Richard Bruce Nugent is another one of those figures that we wished we saw more of. He’s been memorialized as somewhat of a dabbler/unserious writer. Cody C. St. Claire at the African American Review suggests that describing Nugent to be a dilettante for his lack of work is somewhat of a anti-queer. St. Claire claims that Bruce’s queerness bleeds out from just his sexuality into his ideas about creating. “ I argue, instead, that Nugent’s queerness embraced dilettantism as a political inactivity of the self that deconstructs racist stereotypes of the “lazy Negro” even as it rejects the classist and professionalist ideologies of racial uplift and black bourgeois respectability” (St. Claire, 2017).
The literary attitude toward Nugent is that he could have been excellent if he wrote more and wrote seriously but most fail to recognize that he had no social responsibility as an author to write for the social cause. Plenty of writers chose to do so during the Harlem Renaissance but purely because they wanted to. The assumption that every author during the Harlem Renaissance should’ve written as much as they could to counteract stereotypes is elitist and anti-Black. People who mourn Nugent’s lack of work are in some ways acknowledging that he failed to perform––instead of accepting his agency. Inactivity can be a choice but because Nugent was a Black author his inactivity is exchanged for incapability.
It’s almost as if those that critique Nugent’s small body of work never truly read him. “Smoke Lilies and Jade” is queer in an unconventional sense because of the stream of consciousness narrative and a constant pause within sentences engendered by ellipses. The style and the language of this story captures a desire to act that is inhibited by physical stillness and emotional interiority. The story begins, “He wanted to do something…to write or draw…or something…but it was so comfortable just to lay there on the bed… his shoes off…and think…think of everything,” (Nugent, 1926). His literature does not capture a spirit of tenacity; it is evocative of Romantic ideals of depth and introspection. “Smoke, Lilies, and Jade” doesn’t seem like a response to society or a conscious contribution to sculpting the New Negro image. It demonstrates humanity: to smoke, to wonder, to hurt.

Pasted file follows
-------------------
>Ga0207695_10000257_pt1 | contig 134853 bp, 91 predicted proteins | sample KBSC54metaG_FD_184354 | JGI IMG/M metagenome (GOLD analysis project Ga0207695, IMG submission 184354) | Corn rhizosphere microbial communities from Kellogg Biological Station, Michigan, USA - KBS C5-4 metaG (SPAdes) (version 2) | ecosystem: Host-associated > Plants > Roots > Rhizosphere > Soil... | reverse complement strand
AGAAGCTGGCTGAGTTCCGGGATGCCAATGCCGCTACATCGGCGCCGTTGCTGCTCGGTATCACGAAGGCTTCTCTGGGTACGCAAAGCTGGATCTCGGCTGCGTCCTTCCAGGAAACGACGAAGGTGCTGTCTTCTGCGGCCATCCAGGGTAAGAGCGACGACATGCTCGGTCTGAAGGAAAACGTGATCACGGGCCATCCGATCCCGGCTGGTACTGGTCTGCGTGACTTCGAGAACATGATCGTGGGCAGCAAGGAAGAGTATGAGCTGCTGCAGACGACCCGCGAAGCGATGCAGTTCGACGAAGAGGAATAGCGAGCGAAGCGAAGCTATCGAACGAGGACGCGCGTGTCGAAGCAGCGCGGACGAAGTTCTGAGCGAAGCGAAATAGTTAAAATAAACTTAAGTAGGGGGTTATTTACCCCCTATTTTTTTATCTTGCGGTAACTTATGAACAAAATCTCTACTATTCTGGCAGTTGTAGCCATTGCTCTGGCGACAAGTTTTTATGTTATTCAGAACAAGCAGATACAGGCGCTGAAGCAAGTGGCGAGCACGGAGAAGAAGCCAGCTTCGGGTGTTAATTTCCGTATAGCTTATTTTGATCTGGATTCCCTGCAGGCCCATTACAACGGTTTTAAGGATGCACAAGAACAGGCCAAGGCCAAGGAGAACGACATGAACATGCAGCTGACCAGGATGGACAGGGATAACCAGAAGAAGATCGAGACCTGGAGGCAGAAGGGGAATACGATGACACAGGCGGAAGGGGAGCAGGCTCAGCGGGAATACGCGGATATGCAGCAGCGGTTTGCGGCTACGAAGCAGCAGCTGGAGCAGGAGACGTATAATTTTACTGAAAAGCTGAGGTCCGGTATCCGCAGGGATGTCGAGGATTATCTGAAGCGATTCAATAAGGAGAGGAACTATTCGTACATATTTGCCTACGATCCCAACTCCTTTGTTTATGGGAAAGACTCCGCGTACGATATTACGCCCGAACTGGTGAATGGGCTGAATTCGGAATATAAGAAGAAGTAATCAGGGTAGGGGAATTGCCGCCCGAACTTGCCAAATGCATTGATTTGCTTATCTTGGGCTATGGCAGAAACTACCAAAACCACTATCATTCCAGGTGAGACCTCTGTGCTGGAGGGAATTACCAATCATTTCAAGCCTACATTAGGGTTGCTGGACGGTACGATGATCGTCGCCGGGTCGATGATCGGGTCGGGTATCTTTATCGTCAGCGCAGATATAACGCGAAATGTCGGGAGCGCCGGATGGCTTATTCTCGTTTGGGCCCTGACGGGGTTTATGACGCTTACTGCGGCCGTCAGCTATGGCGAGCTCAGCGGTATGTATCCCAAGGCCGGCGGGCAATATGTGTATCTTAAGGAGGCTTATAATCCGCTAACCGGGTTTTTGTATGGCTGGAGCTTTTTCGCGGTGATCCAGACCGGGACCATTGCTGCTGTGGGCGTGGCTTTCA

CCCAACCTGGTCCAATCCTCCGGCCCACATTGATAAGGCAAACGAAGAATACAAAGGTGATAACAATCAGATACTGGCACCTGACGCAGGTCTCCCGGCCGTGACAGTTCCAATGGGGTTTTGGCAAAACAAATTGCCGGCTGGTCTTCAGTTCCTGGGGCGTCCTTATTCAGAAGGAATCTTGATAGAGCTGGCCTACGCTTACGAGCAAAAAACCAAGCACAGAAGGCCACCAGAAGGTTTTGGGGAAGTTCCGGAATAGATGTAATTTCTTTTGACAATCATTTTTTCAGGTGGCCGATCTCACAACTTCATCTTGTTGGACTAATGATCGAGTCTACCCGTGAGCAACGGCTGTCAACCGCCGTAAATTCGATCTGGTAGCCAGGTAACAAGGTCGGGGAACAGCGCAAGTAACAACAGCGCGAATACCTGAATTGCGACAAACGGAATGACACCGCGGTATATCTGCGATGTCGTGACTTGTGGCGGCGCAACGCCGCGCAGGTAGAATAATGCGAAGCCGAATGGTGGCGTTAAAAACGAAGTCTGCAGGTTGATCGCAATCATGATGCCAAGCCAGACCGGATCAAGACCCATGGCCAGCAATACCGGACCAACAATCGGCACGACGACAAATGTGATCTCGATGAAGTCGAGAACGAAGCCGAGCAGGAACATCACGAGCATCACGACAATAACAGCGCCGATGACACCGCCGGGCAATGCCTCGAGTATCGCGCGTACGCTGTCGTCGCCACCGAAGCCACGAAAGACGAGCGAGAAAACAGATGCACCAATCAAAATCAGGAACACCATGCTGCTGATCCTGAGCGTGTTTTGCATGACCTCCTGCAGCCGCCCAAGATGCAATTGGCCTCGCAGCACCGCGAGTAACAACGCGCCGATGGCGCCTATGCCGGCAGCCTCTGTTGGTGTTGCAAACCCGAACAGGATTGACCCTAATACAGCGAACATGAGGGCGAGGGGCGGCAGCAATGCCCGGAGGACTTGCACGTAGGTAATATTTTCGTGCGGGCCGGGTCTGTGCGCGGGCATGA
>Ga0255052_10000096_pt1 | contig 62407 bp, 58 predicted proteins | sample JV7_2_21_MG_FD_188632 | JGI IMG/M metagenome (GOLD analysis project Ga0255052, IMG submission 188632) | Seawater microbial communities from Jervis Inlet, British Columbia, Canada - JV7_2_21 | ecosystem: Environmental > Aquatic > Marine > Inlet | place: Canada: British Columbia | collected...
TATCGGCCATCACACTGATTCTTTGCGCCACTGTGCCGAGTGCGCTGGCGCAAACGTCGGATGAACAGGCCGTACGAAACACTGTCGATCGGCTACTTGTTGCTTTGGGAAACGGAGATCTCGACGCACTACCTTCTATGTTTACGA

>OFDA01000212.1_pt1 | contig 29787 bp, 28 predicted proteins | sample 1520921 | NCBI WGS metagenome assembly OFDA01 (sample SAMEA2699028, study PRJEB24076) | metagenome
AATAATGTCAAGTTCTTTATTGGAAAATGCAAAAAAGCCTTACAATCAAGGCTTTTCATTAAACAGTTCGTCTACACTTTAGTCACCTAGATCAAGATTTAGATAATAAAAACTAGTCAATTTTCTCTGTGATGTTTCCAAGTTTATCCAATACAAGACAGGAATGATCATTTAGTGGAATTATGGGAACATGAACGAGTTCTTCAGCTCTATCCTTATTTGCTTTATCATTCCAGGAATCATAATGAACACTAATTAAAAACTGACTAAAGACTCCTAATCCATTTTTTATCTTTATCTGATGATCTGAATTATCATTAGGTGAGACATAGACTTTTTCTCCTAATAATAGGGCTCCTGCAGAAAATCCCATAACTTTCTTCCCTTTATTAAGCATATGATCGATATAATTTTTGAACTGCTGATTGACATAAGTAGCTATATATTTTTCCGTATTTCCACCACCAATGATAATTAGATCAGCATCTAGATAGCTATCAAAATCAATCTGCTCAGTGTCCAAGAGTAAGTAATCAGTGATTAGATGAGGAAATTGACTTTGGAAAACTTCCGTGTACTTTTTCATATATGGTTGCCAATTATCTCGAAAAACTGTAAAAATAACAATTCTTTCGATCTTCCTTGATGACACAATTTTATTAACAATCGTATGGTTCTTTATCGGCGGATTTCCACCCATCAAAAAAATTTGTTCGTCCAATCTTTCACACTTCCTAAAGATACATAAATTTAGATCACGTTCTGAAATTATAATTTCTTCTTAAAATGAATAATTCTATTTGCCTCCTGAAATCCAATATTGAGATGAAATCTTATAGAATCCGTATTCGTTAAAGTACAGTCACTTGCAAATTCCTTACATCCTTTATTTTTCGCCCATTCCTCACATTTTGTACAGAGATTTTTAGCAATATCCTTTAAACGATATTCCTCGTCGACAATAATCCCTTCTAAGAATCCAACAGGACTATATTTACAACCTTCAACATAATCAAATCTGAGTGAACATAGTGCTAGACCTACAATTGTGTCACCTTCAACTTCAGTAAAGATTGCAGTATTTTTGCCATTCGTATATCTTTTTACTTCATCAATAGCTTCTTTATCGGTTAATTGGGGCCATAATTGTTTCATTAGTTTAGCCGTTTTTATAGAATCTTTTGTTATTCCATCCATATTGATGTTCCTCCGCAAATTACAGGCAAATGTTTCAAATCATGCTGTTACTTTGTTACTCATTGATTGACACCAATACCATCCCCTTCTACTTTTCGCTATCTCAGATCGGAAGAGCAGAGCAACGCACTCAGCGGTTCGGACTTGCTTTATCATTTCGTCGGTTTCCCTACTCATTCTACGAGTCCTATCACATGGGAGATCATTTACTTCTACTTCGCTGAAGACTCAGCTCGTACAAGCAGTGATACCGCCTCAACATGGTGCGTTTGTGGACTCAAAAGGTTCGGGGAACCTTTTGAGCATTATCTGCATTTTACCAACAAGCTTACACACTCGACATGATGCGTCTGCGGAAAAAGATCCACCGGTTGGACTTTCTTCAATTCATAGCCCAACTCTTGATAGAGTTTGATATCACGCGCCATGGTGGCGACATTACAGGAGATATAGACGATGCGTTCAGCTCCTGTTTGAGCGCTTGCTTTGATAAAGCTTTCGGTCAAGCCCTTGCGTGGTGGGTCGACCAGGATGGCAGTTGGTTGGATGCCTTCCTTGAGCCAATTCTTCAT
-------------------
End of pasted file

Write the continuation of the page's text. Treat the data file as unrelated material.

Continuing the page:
Putting queer resistance against heteronormative thought about productivity often brings me back to Oscar Wilde and the Wildean conceptions of aestheticism. In the “Decay of Lying” Wilde says through a socratic dialogue between two characters:
Art begins with abstract decoration, with purely imaginative and pleasurable work dealing with what is unreal and non-existent . This is the first stage. Then Life becomes fascinated with this new wonder, and asks to be admitted into the charmed circle. Art takes life as part of her rough material, recreates it, and refashions it in fresh forms, is absolutely indifferent to fact, invents, imagines, dreams, and keeps between herself and reality the impenetrable barrier of beautiful style, of decorative or ideal treatment. The third stage is when Life gets the upper hand, and drives Art out into the wilderness. This is the true decadence, and it is from this that we are now suffering. (Wilde, 1891)
Wilde believed in art existing at the will of the artist because it was beautiful not because it had to create counterculture or speak to a political moment. If art for art’s sake can be true then why must we hold the literature of Richard Bruce Nugent to the standard of being remarkably abundant? When honoring his work, we should start to voice that Nugent did not owe his art to the political moment––it was created upon his say so. It can be an act of queer resistance to be beautifully brief.